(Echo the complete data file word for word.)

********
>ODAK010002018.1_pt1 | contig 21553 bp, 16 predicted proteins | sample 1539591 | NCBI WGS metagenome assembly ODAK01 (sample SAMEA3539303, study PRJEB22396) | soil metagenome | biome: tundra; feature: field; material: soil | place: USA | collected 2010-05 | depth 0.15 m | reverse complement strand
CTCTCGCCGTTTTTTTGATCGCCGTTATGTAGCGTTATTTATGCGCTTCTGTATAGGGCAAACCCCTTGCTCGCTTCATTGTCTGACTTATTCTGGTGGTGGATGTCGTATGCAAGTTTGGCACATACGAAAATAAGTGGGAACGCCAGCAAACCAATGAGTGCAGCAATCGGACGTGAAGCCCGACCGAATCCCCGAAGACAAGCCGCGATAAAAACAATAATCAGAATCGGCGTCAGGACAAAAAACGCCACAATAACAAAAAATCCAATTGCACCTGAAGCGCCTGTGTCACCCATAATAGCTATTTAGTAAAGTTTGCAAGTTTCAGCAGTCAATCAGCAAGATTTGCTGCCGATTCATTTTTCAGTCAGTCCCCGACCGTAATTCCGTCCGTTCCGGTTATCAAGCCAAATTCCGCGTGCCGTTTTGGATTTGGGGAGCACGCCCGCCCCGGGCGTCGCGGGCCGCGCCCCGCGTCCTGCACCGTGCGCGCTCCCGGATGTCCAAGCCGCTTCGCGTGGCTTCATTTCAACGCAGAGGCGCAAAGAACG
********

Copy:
>ODAK010002018.1_pt1 | contig 21553 bp, 16 predicted proteins | sample 1539591 | NCBI WGS metagenome assembly ODAK01 (sample SAMEA3539303, study PRJEB22396) | soil metagenome | biome: tundra; feature: field; material: soil | place: USA | collected 2010-05 | depth 0.15 m | reverse complement strand
CTCTCGCCGTTTTTTTGATCGCCGTTATGTAGCGTTATTTATGCGCTTCTGTATAGGGCAAACCCCTTGCTCGCTTCATTGTCTGACTTATTCTGGTGGTGGATGTCGTATGCAAGTTTGGCACATACGAAAATAAGTGGGAACGCCAGCAAACCAATGAGTGCAGCAATCGGACGTGAAGCCCGACCGAATCCCCGAAGACAAGCCGCGATAAAAACAATAATCAGAATCGGCGTCAGGACAAAAAACGCCACAATAACAAAAAATCCAATTGCACCTGAAGCGCCTGTGTCACCCATAATAGCTATTTAGTAAAGTTTGCAAGTTTCAGCAGTCAATCAGCAAGATTTGCTGCCGATTCATTTTTCAGTCAGTCCCCGACCGTAATTCCGTCCGTTCCGGTTATCAAGCCAAATTCCGCGTGCCGTTTTGGATTTGGGGAGCACGCCCGCCCCGGGCGTCGCGGGCCGCGCCCCGCGTCCTGCACCGTGCGCGCTCCCGGATGTCCAAGCCGCTTCGCGTGGCTTCATTTCAACGCAGAGGCGCAAAGAACG